WASHINGTON, D.C. — Scientists have known for some time that addressing hearing loss can reduce a person’s chances of developing Alzheimer’s, but a recent study shows just how much.
According to the ACHIEVE study published in The Lancet, treating hearing loss in older adults who had more risk factors for cognitive decline slowed down loss of thinking and memory abilities by 48% over three years. The study’s findings were also presented by its author, Dr. Frank Lin of the Johns Hopkins University School of Medicine and Bloomberg School of Public Health, at the annual Alzheimer’s Assoc. International Conference.
One in three Americans between the ages of 65 and 74 has hearing loss, according to the National Institutes of Health. Worldwide, mid- and late-life hearing loss is identified as the single largest potentially modifiable risk factor for dementia. The ACHIEVE study is the first randomized clinical trial to investigate whether treating hearing loss in older adults reduces the cognitive decline that can occur with aging.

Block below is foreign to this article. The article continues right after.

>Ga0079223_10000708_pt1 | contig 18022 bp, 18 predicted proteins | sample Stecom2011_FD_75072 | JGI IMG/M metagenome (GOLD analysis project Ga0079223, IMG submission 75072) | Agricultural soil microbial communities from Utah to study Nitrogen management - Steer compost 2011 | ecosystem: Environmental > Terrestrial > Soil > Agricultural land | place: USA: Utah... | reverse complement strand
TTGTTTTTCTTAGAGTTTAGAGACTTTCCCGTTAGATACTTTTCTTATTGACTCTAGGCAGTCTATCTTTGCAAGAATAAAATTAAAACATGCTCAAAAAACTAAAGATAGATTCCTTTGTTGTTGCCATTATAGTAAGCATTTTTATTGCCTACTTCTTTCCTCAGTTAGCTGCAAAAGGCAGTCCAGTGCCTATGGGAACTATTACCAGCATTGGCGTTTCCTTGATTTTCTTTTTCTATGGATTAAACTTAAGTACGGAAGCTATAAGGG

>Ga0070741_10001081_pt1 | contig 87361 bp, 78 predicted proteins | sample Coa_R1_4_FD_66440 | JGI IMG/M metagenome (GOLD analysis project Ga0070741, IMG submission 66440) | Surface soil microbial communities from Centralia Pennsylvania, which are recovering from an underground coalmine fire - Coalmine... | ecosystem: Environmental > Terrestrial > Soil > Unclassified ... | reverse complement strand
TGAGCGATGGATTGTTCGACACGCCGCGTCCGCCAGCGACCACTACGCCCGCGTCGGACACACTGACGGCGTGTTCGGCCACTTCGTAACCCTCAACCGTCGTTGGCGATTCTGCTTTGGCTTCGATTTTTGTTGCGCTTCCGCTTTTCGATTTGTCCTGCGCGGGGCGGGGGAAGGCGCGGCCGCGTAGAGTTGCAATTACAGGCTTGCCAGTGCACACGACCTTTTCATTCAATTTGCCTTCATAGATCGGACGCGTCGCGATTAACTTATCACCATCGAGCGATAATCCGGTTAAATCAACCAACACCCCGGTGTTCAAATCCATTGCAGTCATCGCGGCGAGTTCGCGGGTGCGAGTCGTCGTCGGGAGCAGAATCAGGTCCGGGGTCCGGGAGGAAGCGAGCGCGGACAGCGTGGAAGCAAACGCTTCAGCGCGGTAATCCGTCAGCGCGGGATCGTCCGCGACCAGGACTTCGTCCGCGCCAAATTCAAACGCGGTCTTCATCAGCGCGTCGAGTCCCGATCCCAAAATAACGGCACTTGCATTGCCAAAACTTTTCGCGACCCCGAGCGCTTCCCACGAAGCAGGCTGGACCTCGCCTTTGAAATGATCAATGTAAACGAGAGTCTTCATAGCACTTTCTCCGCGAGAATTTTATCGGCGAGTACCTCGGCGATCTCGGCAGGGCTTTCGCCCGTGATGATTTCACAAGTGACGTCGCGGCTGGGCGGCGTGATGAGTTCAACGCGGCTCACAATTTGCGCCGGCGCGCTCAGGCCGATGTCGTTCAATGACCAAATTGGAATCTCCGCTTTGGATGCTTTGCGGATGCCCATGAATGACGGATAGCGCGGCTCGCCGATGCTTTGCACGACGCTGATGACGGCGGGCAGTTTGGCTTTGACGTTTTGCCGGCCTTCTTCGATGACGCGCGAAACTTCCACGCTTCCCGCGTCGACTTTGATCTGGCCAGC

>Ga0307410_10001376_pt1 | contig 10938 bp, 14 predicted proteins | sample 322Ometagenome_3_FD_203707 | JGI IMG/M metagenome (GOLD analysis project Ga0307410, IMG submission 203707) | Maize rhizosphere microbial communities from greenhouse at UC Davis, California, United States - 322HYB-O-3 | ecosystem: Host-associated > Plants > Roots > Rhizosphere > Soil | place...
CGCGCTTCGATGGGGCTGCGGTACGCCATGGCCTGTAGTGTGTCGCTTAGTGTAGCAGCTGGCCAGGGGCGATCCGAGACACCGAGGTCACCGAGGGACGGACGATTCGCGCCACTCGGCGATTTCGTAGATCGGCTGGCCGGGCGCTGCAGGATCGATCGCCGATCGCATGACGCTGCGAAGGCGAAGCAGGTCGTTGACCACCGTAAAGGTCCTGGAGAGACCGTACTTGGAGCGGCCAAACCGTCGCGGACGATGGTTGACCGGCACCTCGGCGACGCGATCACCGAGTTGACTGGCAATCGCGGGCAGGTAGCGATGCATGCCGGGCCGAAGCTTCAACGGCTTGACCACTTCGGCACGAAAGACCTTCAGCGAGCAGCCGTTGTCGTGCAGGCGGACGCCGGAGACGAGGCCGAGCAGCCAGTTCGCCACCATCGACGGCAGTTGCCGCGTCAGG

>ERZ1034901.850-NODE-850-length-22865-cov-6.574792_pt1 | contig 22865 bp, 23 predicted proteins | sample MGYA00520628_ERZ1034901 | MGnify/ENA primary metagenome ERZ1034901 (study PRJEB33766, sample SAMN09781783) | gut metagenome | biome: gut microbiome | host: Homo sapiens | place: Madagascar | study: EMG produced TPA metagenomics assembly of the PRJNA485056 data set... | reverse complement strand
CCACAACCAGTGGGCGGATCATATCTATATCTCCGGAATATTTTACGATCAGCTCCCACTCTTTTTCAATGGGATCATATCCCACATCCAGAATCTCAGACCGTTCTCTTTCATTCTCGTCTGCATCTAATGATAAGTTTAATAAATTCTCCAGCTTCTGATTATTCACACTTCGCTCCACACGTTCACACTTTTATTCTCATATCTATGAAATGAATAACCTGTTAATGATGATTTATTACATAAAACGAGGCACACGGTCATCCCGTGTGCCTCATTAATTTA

Notably, the 48% cognitive-decline reduction cited in the study exceeds that of drugs currently on the market, meaning hearing aids provide an additional option for people with hearing loss who are at risk or in the early stages of dementia.
“Dementia is not a normal part of aging, and this first-of-its-kind study is further proof that there are actions people can take to reduce their risk,” said George Vradenburg, chair and co-founder of UsAgainstAlzheimer’s. “This is yet another step forward in our march to end Alzheimer’s, in addition to drugs. It can no longer be said that there is nothing we can do. Now we need to continue to ensure everyone has access to these interventions.”